SPRINGFIELD, MA (WGGB/WSHM) -- National gun violence activists took their fight to Springfield and the Commonwealth of Massachusetts.
On Tuesday, they spoke with a group of state legislators who filed a bill that would ban the manufacturing of high-capacity and assault weapons in the state.
State lawmakers and these activists said that these types of weapons can't be sold in Massachusetts legally, so they question why they’re allowed to be manufactured in the Bay State and sent around the country.
“If you can't sell weapons here, why should they be made here to kill innocent Americans elsewhere?” asked John Rosenthal, founder of Stop Handgun Violence.
Gun activists and state lawmakers tried to strike firearms manufacturers’ with words with legislation filed Tuesday that would prevent companies like Springfield-based Smith and Wesson from manufacturing high-capacity and assault style weapons in Massachusetts.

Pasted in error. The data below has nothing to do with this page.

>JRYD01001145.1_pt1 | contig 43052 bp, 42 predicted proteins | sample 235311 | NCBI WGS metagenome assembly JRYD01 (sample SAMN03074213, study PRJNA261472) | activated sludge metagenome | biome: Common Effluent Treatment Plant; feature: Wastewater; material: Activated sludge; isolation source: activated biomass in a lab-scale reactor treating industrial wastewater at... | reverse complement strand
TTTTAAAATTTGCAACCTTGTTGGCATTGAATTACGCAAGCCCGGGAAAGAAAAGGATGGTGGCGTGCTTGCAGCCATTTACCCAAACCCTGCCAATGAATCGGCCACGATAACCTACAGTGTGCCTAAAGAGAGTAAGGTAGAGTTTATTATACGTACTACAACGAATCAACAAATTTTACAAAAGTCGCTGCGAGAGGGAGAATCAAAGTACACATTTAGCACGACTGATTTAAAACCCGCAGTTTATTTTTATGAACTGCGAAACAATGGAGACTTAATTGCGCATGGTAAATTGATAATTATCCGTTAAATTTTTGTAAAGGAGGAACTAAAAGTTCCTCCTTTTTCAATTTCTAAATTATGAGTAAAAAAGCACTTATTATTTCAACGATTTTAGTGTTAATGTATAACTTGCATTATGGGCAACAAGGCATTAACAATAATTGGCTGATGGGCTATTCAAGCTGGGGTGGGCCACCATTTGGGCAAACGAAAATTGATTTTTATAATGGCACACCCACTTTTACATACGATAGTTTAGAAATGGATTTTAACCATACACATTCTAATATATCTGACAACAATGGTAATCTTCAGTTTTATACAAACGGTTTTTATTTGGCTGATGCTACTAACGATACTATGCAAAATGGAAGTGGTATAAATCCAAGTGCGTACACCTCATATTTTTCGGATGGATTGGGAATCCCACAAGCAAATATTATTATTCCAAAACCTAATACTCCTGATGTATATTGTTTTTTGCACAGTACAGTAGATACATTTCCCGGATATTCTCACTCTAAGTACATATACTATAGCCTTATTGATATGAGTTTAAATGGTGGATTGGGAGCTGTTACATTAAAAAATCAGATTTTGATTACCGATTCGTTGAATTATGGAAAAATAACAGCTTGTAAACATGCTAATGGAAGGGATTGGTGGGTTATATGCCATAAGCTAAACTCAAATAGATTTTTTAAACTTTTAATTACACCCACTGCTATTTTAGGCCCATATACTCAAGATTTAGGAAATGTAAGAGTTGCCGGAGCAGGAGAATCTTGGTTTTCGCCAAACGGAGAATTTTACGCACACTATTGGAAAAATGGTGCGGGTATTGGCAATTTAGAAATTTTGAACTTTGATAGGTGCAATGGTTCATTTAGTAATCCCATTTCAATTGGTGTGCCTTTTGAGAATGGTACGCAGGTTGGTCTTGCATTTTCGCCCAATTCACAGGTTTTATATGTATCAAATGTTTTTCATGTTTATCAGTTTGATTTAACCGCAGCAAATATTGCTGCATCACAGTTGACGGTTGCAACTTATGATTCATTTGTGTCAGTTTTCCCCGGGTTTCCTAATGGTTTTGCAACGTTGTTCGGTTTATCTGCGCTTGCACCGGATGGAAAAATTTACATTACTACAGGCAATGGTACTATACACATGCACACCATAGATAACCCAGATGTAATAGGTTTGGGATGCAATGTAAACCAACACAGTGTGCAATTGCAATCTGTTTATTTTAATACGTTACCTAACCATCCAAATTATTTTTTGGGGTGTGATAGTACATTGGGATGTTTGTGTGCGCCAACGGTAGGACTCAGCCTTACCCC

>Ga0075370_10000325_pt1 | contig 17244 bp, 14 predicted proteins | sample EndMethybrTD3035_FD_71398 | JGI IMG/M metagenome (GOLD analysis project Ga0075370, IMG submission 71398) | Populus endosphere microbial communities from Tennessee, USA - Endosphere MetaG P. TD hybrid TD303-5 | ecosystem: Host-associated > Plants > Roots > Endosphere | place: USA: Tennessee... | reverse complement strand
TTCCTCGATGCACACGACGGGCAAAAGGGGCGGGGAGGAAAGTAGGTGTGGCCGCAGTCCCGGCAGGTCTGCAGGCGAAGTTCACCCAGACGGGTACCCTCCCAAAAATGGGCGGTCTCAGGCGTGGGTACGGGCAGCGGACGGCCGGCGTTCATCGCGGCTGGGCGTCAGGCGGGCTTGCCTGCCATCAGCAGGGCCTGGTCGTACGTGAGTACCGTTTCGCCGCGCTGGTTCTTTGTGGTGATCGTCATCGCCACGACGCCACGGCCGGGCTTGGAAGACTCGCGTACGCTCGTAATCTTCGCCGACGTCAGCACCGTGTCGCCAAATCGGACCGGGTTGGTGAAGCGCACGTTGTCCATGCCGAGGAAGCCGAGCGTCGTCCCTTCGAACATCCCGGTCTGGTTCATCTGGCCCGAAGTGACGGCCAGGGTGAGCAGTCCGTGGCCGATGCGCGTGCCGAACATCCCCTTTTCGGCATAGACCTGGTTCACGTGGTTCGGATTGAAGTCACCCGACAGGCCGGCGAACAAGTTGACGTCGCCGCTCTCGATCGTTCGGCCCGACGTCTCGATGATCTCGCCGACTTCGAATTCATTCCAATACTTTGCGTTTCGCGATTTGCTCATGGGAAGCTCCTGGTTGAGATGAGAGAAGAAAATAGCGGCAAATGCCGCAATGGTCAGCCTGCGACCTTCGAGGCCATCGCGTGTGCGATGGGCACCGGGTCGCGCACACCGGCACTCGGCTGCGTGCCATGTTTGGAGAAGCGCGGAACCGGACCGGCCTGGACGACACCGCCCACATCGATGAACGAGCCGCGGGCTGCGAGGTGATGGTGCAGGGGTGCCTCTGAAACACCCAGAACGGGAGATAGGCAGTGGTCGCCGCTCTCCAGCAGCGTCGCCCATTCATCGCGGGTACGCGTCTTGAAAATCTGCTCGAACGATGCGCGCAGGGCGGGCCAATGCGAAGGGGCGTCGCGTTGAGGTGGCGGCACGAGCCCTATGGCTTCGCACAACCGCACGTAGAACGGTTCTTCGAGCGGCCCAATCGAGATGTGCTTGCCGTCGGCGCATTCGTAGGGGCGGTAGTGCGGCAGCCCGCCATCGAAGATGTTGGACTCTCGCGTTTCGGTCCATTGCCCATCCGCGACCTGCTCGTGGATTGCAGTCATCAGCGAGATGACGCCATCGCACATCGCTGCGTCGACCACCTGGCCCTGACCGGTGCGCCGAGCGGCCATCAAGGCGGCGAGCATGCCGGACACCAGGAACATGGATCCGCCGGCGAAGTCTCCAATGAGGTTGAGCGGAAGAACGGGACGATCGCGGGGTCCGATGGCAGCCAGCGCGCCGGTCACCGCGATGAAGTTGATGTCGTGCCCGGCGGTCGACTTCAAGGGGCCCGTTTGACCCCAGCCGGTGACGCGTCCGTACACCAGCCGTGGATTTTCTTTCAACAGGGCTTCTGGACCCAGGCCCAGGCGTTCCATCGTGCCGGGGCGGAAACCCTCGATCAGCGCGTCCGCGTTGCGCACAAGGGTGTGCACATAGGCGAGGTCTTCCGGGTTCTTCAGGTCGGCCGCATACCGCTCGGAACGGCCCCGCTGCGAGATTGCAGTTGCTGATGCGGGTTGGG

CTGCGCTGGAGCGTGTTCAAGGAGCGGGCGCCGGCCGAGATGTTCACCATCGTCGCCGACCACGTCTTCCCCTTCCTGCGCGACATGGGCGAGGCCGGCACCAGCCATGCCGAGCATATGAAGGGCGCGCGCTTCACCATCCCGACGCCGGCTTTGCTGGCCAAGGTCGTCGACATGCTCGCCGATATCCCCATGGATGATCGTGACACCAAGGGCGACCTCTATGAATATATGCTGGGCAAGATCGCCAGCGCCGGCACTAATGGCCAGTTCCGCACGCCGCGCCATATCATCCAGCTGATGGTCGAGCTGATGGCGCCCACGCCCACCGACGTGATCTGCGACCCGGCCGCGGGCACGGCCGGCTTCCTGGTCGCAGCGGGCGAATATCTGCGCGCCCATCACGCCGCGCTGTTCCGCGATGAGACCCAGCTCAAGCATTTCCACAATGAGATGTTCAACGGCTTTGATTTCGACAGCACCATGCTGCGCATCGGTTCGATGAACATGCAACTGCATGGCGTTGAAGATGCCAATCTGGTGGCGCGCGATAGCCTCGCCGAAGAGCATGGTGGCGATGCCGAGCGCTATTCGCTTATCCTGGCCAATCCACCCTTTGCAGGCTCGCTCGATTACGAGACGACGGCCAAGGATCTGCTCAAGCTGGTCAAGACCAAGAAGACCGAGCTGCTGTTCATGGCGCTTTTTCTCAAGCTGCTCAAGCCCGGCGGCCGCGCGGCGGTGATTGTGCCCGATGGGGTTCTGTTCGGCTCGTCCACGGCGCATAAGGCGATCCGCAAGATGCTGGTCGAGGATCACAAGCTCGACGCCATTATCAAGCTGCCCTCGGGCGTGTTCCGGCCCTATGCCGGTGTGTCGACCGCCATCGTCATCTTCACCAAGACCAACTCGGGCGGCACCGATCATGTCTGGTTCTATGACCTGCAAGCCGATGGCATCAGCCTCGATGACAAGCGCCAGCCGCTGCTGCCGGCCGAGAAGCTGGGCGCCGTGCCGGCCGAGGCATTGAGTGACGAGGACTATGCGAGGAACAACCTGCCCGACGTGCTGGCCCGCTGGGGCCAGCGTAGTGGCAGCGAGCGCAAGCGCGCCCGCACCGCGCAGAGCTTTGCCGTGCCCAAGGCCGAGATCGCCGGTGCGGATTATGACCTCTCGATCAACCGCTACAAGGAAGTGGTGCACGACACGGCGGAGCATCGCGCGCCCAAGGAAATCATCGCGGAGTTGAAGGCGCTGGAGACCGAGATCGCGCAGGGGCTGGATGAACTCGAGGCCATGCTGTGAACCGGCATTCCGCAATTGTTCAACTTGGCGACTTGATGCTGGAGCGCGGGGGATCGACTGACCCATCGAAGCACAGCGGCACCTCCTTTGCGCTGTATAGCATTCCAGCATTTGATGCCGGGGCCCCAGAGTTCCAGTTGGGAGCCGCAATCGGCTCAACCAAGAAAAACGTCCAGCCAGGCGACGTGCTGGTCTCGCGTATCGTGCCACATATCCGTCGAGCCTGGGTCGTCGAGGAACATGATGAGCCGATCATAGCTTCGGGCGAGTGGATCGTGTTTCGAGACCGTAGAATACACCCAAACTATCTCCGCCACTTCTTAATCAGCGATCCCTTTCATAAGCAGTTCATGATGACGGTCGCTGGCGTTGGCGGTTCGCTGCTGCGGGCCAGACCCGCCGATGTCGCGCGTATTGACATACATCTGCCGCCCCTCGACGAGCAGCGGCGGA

People who lost loved ones in mass shootings placed the blame on manufacturers who make guns in states, like Massachusetts, with strict firearm laws, but then export them elsewhere.
“She was killed by an AR-15 that was made by Smith and Wesson in Massachusetts. My daughter was shot six times,” said Sandy Philips, whose daughter was killed in the Aurora, CO movie theater shooting.
Western Mass News spoke with State Representative Bud Williams, one of the state lawmakers who filed the legislation.
“Assault weapons are banned. You can’t buy them. Assault weapons, you can’t own…so it could’ve been a little loophole that they can still manufacture them in Massachusetts and we’re trying to address that,” Williams explained.
Williams wants to act fast. Smith and Wesson’s sales went through the roof this year alone, boasting a gross margin increase of 14 percent. While he said it’s not his goal to stop companies from earning money, he wants to protect lives first, as mass shootings continue across the country.
“40-something in the last month? Just outraged,” Williams added.
We reached out to Smith and Wesson for more information on their manufacturing operations when it comes to these high-capacity and assault-style weapons. We have not yet heard back.